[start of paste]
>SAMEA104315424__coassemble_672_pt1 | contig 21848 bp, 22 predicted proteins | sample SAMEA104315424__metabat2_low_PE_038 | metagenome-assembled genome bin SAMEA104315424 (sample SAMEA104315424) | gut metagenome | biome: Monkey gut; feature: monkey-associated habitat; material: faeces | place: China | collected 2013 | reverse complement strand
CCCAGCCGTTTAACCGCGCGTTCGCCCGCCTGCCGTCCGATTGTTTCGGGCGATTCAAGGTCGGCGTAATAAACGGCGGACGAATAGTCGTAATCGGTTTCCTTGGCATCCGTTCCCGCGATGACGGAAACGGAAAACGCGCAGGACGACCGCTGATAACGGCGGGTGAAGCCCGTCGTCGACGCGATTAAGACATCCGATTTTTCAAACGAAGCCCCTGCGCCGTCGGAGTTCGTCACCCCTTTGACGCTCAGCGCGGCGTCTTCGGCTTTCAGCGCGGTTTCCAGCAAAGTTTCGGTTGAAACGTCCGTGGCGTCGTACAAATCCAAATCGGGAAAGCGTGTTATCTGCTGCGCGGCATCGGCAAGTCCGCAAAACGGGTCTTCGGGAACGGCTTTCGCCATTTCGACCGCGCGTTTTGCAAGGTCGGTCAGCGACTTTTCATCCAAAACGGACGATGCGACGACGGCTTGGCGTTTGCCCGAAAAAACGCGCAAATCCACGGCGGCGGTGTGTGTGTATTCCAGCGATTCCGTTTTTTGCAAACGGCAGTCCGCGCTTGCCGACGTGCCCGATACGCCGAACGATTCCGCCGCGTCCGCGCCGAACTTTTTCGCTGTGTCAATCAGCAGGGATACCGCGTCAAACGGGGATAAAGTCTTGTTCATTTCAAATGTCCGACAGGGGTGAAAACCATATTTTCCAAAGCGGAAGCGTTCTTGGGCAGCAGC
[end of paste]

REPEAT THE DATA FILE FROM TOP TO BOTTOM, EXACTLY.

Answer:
>SAMEA104315424__coassemble_672_pt1 | contig 21848 bp, 22 predicted proteins | sample SAMEA104315424__metabat2_low_PE_038 | metagenome-assembled genome bin SAMEA104315424 (sample SAMEA104315424) | gut metagenome | biome: Monkey gut; feature: monkey-associated habitat; material: faeces | place: China | collected 2013 | reverse complement strand
CCCAGCCGTTTAACCGCGCGTTCGCCCGCCTGCCGTCCGATTGTTTCGGGCGATTCAAGGTCGGCGTAATAAACGGCGGACGAATAGTCGTAATCGGTTTCCTTGGCATCCGTTCCCGCGATGACGGAAACGGAAAACGCGCAGGACGACCGCTGATAACGGCGGGTGAAGCCCGTCGTCGACGCGATTAAGACATCCGATTTTTCAAACGAAGCCCCTGCGCCGTCGGAGTTCGTCACCCCTTTGACGCTCAGCGCGGCGTCTTCGGCTTTCAGCGCGGTTTCCAGCAAAGTTTCGGTTGAAACGTCCGTGGCGTCGTACAAATCCAAATCGGGAAAGCGTGTTATCTGCTGCGCGGCATCGGCAAGTCCGCAAAACGGGTCTTCGGGAACGGCTTTCGCCATTTCGACCGCGCGTTTTGCAAGGTCGGTCAGCGACTTTTCATCCAAAACGGACGATGCGACGACGGCTTGGCGTTTGCCCGAAAAAACGCGCAAATCCACGGCGGCGGTGTGTGTGTATTCCAGCGATTCCGTTTTTTGCAAACGGCAGTCCGCGCTTGCCGACGTGCCCGATACGCCGAACGATTCCGCCGCGTCCGCGCCGAACTTTTTCGCTGTGTCAATCAGCAGGGATACCGCGTCAAACGGGGATAAAGTCTTGTTCATTTCAAATGTCCGACAGGGGTGAAAACCATATTTTCCAAAGCGGAAGCGTTCTTGGGCAGCAGC